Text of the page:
todayDecember 5, 2021
The project, called House in the Andean Moorland, is located on a verdant, hilly site that sits 3,250 metres above sea level. The area features a “cloud landscape” that alters one’s depth of view, and constantly hides and reveals the surrounding mountain peaks.
Designed by Bogotá-based ZITA – or Zona Industrial Taller de Arquitectura – the dwelling was built following three years of research carried out with professor Cristina Albornoz. The project is intended to demonstrate how to create an environmentally sensitive home “within this fragile ecosystem,” the team said.
The client is a couple with two children. Both of the parents are environmental economists, and they purchased the property because it is part of a nature preserve that they intend to care for and expand. They use the house as a weekend retreat.
“The father was a devoted scout in his youth and sees the place as an opportunity to teach his kids about nature,” said architect Daniel Felman, founder of ZITA.
“The small portion where we built the house had been cut down decades ago by the previous owner, who lived off growing potatoes,” he added.
The 150-square-metre building consists of two offset bars that are connected by a glazed sunroom. Sloped roofs are intended to be in dialogue with the mountainous terrain.
Exterior walls are clad in cypress, which was charred to help boost resistance to humidity and insect infestations.
The dwelling is lifted off the ground via concrete stilts, helping minimise disturbances to the vegetation and water flows.
Atop the pillars are a series of “porticos” that each consist of one beam and two columns. Together, these porticos form an assembly that resembles a ribcage.
This cage is tied together by walls and roofs made of oriented strand board (OSB). The system operates “as a structural diaphragm, making the house’s skin part of its structure,” the architects said.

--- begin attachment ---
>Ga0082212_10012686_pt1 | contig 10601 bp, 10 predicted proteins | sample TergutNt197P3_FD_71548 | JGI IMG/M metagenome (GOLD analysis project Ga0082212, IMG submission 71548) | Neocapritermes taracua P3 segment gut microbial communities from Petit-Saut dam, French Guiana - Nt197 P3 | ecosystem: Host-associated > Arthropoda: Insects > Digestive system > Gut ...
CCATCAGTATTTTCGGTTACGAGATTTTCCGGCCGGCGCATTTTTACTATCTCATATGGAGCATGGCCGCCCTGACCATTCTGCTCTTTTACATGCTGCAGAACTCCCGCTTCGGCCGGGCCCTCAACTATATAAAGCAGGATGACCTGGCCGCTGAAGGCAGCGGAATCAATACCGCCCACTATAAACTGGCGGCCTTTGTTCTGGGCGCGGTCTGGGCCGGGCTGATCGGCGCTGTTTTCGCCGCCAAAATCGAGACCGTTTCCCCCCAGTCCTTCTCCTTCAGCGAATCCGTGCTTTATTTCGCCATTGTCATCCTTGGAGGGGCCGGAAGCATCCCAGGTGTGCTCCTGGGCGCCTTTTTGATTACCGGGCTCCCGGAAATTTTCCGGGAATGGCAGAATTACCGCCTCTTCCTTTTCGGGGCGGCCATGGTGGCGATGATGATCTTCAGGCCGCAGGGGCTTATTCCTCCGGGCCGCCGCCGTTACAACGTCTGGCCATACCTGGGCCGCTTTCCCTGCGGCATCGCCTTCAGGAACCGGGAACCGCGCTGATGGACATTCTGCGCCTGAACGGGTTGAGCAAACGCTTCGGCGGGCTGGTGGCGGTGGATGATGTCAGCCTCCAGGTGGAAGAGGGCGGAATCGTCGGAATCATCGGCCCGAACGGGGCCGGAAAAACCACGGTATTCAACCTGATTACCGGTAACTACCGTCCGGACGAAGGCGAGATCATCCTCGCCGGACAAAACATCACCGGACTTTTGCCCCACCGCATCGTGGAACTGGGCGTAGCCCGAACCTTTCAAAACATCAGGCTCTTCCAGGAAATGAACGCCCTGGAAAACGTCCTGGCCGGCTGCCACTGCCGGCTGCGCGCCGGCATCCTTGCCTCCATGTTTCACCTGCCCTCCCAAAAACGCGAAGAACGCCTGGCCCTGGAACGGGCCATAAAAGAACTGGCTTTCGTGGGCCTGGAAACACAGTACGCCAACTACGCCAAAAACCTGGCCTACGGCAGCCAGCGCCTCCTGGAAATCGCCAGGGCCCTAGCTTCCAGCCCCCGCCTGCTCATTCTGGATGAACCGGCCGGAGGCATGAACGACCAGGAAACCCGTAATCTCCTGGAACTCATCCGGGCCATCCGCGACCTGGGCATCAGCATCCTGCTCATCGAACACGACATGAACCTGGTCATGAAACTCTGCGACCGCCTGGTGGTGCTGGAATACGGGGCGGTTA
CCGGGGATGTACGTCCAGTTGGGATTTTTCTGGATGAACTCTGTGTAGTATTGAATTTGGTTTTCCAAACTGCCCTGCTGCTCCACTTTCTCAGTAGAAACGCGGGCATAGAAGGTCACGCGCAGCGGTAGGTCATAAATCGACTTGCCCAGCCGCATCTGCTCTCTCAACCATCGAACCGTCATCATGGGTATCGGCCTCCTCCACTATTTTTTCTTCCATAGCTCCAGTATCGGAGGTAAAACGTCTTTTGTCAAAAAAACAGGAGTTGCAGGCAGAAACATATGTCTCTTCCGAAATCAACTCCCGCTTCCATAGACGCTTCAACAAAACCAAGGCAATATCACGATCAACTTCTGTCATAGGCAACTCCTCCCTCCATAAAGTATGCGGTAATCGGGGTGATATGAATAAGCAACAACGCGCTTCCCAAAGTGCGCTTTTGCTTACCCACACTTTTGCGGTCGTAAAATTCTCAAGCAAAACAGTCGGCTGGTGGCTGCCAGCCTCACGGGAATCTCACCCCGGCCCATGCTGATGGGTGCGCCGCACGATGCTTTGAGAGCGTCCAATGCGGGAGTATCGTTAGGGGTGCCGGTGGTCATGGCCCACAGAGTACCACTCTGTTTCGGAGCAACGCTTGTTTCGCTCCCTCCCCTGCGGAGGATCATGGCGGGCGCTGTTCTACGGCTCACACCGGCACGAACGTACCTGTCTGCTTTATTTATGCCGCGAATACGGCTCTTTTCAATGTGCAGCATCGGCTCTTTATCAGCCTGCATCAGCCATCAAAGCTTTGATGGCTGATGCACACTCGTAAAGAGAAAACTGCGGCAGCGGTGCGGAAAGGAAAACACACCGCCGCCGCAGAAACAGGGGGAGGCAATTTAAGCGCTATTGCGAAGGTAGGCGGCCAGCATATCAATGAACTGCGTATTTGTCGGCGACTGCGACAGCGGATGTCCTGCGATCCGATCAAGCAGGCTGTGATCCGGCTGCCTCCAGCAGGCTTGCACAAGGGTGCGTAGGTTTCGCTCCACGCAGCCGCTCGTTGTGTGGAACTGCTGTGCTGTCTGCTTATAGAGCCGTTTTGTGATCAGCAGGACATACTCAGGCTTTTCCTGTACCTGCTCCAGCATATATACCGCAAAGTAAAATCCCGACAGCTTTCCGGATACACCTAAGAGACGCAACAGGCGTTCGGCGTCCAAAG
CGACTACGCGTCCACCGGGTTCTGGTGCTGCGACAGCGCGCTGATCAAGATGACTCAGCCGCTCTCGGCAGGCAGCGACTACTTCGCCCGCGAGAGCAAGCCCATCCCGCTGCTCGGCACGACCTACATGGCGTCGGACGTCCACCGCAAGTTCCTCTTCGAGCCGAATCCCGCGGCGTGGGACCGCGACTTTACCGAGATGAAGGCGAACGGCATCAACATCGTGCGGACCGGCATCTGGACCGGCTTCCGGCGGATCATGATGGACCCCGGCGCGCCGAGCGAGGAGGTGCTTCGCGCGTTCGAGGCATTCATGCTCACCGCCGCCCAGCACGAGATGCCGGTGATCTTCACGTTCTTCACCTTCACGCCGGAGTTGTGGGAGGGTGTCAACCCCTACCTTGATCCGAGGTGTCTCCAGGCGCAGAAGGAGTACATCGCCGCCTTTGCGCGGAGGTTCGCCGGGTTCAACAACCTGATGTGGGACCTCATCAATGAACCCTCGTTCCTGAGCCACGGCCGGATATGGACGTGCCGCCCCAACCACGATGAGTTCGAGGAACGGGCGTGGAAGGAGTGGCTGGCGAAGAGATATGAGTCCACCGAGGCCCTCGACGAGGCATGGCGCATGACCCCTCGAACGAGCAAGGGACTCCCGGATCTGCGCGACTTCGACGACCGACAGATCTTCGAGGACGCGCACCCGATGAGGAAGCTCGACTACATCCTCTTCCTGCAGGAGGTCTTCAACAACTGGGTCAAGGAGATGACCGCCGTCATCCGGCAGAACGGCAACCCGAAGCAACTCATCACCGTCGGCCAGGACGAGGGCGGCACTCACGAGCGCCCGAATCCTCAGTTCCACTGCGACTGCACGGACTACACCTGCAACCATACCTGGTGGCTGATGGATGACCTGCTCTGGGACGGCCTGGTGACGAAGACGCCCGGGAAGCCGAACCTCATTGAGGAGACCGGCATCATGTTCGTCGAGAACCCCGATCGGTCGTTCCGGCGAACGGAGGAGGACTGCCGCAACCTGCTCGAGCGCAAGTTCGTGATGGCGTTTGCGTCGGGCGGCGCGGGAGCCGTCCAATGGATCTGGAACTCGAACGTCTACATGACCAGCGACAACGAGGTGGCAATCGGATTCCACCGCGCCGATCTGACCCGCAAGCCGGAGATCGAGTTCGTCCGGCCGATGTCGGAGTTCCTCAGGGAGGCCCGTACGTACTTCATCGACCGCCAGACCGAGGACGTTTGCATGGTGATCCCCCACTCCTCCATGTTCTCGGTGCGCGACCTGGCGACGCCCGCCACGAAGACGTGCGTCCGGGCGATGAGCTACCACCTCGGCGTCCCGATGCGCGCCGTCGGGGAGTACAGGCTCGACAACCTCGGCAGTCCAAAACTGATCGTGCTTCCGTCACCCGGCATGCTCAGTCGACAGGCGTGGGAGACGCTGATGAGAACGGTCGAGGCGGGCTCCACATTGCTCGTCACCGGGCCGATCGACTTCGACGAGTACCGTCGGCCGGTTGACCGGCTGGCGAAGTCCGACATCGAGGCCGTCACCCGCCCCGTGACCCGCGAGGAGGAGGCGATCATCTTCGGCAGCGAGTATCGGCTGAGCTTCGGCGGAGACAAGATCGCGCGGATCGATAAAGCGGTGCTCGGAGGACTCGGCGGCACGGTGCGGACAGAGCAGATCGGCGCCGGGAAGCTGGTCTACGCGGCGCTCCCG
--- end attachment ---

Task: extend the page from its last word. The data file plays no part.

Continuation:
The home was divided into two masses to reduce its scale and to provide multiple vistas of the landscape.
One side holds the main bedroom and bathroom, along with all social areas. The other side contains a pair of bedrooms and bathrooms. Walls and ceilings are clad in plywood, which helps lock in heat.
In the communal area, the team installed a steel screen with a hand-operated chain hoist. When opened up, the room extends outdoors and offers extensive views of the moorland.
The dwelling has a series of passive house strategies that help ensure thermal comfort – an important consideration given that temperatures at the site can oscillate between three and 14 degrees Celsius.
Getting sunlight into the home was a key strategy.
“The roof’s shape and location of wall openings allow all spaces in the house to have direct sunlight throughout the day, be it through the windows or skylights,” the architect said.
Certain parts of the house – such as the cement walls below the skylights and the glazed sunroom, which has a stone floor – absorb solar heat and release it at night.
The home also features a “five-layer system of thermal protection” for the walls, slabs and roofs. Lifting the building off the ground also contributes to internal comfort, as the floor slabs are kept dry.
The team added that water is generated on-site via vegetation capable of absorbing water, along with the “perpetual cloud forest condition”.
Other dwellings in Colombia include a timber-framed cabin by Santiago Pradilla that features a facade with a woven screen, and a 24-square-metre house designed by Alfonso Arango to serve as his weekend retreat.
Architecture and construction: ZITA (Zona Industrial Taller de Arquitectura)
Partner in charge: Daniel Feldman
Structural design: LF Canon Engineering & CPM
Hydraulic design: Fira SAS
Electric design: Greenelec
Timber fabrication: CPM
Timber installation: Luis Cárdenas and Mauricio Cárdenas
Foundations: DAO Arquitectura
Windows: 2G Proyectos y AVA
Metal carpentry: Arte y Metal Co Ltda
Wood carpentry: Mármol Madera y Piedra SAS
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